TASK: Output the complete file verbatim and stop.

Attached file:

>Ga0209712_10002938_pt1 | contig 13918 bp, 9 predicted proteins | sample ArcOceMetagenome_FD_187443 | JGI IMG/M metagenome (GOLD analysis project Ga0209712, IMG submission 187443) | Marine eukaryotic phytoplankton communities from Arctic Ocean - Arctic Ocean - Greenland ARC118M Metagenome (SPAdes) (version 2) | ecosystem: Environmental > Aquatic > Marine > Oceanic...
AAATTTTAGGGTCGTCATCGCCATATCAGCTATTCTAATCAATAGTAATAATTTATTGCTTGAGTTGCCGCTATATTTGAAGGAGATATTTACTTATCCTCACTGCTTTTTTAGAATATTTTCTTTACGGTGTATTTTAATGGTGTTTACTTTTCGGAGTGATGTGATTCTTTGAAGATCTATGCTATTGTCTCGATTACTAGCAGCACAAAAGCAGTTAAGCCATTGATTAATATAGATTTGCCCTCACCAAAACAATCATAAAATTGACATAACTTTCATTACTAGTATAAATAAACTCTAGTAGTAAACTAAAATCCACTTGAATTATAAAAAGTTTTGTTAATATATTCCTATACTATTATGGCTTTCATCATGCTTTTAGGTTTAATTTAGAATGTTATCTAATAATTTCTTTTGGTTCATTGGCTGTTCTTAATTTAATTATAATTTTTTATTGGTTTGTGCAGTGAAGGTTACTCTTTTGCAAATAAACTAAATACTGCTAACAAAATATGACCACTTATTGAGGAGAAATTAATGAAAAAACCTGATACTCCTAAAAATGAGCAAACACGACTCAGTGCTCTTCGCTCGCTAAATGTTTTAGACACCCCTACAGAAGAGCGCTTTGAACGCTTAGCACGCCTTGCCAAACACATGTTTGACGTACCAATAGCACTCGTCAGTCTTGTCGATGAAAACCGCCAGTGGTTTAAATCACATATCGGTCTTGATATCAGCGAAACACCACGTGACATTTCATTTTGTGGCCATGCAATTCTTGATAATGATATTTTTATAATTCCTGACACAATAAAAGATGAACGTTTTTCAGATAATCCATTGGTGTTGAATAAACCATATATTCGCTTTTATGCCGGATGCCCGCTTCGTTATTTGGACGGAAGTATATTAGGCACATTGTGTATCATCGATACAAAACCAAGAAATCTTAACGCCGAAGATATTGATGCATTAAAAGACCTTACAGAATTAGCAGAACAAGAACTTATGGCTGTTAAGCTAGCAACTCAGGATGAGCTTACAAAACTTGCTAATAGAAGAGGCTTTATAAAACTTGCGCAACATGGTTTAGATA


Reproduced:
>Ga0209712_10002938_pt1 | contig 13918 bp, 9 predicted proteins | sample ArcOceMetagenome_FD_187443 | JGI IMG/M metagenome (GOLD analysis project Ga0209712, IMG submission 187443) | Marine eukaryotic phytoplankton communities from Arctic Ocean - Arctic Ocean - Greenland ARC118M Metagenome (SPAdes) (version 2) | ecosystem: Environmental > Aquatic > Marine > Oceanic...
AAATTTTAGGGTCGTCATCGCCATATCAGCTATTCTAATCAATAGTAATAATTTATTGCTTGAGTTGCCGCTATATTTGAAGGAGATATTTACTTATCCTCACTGCTTTTTTAGAATATTTTCTTTACGGTGTATTTTAATGGTGTTTACTTTTCGGAGTGATGTGATTCTTTGAAGATCTATGCTATTGTCTCGATTACTAGCAGCACAAAAGCAGTTAAGCCATTGATTAATATAGATTTGCCCTCACCAAAACAATCATAAAATTGACATAACTTTCATTACTAGTATAAATAAACTCTAGTAGTAAACTAAAATCCACTTGAATTATAAAAAGTTTTGTTAATATATTCCTATACTATTATGGCTTTCATCATGCTTTTAGGTTTAATTTAGAATGTTATCTAATAATTTCTTTTGGTTCATTGGCTGTTCTTAATTTAATTATAATTTTTTATTGGTTTGTGCAGTGAAGGTTACTCTTTTGCAAATAAACTAAATACTGCTAACAAAATATGACCACTTATTGAGGAGAAATTAATGAAAAAACCTGATACTCCTAAAAATGAGCAAACACGACTCAGTGCTCTTCGCTCGCTAAATGTTTTAGACACCCCTACAGAAGAGCGCTTTGAACGCTTAGCACGCCTTGCCAAACACATGTTTGACGTACCAATAGCACTCGTCAGTCTTGTCGATGAAAACCGCCAGTGGTTTAAATCACATATCGGTCTTGATATCAGCGAAACACCACGTGACATTTCATTTTGTGGCCATGCAATTCTTGATAATGATATTTTTATAATTCCTGACACAATAAAAGATGAACGTTTTTCAGATAATCCATTGGTGTTGAATAAACCATATATTCGCTTTTATGCCGGATGCCCGCTTCGTTATTTGGACGGAAGTATATTAGGCACATTGTGTATCATCGATACAAAACCAAGAAATCTTAACGCCGAAGATATTGATGCATTAAAAGACCTTACAGAATTAGCAGAACAAGAACTTATGGCTGTTAAGCTAGCAACTCAGGATGAGCTTACAAAACTTGCTAATAGAAGAGGCTTTATAAAACTTGCGCAACATGGTTTAGATA